PRSA’s – not as flexible as you think

When PRSA’s were launched, The Pensions Authority announced them as the flexible pension plan . Go on any insurance company website and their blurb on PRSA’s will market them as a flexible pension plan (I have linked just one website here, but it could be any of them). But are they really any more flexible than the traditional personal pension and company pension?

  • You set up a PRSA yourself and contribute to it for a while. You then join a company who has its own employer paid PRSA scheme. You cannot bring your personal PRSA into the scheme. You have to join the new company one.
  • You are a member of an employer PRSA scheme and move employer, who also runs an employer PRSA scheme. The new employer is under no obligation to deduct your premiums from your salary and pay into your existing plan. In fact, it is highly unlikely that they will purely because it can be an administrative headache for payroll to keep track of which payments go where.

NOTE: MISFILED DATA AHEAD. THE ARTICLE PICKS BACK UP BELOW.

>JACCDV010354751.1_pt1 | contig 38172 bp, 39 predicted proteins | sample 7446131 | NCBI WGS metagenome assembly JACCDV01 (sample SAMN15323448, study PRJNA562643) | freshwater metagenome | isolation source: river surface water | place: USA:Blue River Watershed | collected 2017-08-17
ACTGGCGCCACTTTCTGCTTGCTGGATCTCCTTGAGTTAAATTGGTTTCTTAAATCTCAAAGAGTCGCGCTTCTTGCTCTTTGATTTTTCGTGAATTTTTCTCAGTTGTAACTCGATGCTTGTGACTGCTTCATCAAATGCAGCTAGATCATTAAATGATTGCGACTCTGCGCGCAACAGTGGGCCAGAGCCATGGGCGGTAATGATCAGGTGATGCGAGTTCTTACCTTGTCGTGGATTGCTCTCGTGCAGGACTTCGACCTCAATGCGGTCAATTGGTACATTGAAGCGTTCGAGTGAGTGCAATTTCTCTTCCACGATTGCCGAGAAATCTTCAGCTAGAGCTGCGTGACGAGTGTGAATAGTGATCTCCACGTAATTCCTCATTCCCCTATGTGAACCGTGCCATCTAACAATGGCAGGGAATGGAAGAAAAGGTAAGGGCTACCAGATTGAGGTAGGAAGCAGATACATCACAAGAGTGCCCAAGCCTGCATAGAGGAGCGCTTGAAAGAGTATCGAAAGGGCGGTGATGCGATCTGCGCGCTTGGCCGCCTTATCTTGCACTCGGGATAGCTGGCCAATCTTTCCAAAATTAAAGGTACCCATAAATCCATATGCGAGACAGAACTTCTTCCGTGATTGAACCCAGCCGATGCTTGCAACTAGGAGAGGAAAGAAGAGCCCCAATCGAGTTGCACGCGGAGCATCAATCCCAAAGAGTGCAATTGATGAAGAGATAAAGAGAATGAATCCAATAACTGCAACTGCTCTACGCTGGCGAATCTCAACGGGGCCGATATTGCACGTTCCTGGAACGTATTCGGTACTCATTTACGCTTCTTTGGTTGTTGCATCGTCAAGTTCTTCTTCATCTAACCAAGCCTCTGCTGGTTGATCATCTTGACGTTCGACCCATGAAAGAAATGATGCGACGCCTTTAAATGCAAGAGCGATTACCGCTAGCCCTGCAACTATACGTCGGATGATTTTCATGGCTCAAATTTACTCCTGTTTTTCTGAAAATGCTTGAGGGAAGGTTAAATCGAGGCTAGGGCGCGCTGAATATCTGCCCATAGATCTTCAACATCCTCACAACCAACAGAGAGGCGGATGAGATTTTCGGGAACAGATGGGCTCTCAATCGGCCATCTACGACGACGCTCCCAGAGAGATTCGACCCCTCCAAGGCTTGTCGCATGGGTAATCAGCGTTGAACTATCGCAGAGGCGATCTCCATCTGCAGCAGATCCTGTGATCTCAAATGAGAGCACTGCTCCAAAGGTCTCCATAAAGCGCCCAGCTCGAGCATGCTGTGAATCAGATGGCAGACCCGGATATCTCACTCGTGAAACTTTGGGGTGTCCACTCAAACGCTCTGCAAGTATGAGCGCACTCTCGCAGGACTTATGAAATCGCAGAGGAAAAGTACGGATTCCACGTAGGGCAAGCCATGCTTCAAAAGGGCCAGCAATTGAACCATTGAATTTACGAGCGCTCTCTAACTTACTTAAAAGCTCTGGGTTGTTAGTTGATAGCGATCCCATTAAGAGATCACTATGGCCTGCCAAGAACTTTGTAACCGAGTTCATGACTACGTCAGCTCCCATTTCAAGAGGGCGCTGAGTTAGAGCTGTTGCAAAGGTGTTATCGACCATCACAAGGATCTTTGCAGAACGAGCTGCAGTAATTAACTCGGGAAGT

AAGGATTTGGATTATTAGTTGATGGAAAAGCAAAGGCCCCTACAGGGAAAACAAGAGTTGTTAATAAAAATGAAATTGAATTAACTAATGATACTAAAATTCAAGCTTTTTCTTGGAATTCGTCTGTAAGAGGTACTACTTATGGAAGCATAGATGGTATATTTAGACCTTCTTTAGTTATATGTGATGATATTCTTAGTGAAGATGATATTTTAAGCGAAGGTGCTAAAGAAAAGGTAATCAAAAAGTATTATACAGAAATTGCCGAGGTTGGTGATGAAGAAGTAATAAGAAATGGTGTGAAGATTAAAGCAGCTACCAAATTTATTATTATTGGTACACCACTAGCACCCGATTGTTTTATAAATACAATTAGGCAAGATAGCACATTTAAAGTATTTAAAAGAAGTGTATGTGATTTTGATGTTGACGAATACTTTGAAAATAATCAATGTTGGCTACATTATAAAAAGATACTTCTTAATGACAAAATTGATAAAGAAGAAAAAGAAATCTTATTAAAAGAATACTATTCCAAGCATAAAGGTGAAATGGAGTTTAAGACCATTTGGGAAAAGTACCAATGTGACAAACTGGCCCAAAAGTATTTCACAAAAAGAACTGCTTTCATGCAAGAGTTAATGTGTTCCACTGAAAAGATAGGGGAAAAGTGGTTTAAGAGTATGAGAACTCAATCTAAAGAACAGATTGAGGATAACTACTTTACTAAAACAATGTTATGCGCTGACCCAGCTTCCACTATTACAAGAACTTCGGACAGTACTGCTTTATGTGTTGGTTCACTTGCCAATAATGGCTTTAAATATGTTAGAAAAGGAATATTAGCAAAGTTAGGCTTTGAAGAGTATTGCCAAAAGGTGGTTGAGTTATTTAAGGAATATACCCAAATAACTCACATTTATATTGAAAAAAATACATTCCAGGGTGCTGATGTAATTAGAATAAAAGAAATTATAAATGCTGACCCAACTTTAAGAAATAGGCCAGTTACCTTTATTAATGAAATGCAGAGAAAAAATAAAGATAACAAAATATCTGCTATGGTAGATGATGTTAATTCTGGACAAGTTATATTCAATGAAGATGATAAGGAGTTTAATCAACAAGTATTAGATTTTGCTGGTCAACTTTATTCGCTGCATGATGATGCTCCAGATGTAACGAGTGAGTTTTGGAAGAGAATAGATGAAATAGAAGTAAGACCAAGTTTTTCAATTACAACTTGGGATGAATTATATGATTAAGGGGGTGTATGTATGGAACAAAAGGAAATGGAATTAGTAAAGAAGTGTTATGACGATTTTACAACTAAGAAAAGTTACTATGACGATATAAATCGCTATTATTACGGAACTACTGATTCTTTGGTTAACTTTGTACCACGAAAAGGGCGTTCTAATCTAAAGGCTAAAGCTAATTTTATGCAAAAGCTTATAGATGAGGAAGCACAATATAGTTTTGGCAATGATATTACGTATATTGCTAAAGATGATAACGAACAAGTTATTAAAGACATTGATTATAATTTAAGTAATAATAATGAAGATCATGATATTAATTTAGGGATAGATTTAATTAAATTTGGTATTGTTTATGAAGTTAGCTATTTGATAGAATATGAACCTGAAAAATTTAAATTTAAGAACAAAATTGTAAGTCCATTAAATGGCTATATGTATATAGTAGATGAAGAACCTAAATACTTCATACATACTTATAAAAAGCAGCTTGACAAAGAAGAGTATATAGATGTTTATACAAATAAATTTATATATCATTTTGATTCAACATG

• You have a PRSA plan and you join a company with an old fashioned company paid pension scheme. You want to make some additional payments yourself but want to keep them separate from the main scheme. You cannot use your existing PRSA policy. You have to implement a PRSA AVC plan.
  • The Pensions Authority says “you are free to stop, start, increase or decrease your contributions at any time”.  You can do this under a personal pension scheme already! Company paid schemes are a little bit different alright as they are written under trust and there may be scheme rules obliging you to make a contribution.

PRSA’s have their use (and I use them all the time) but they are usually to legitimately get around rules that are in place for the other types of pensions.

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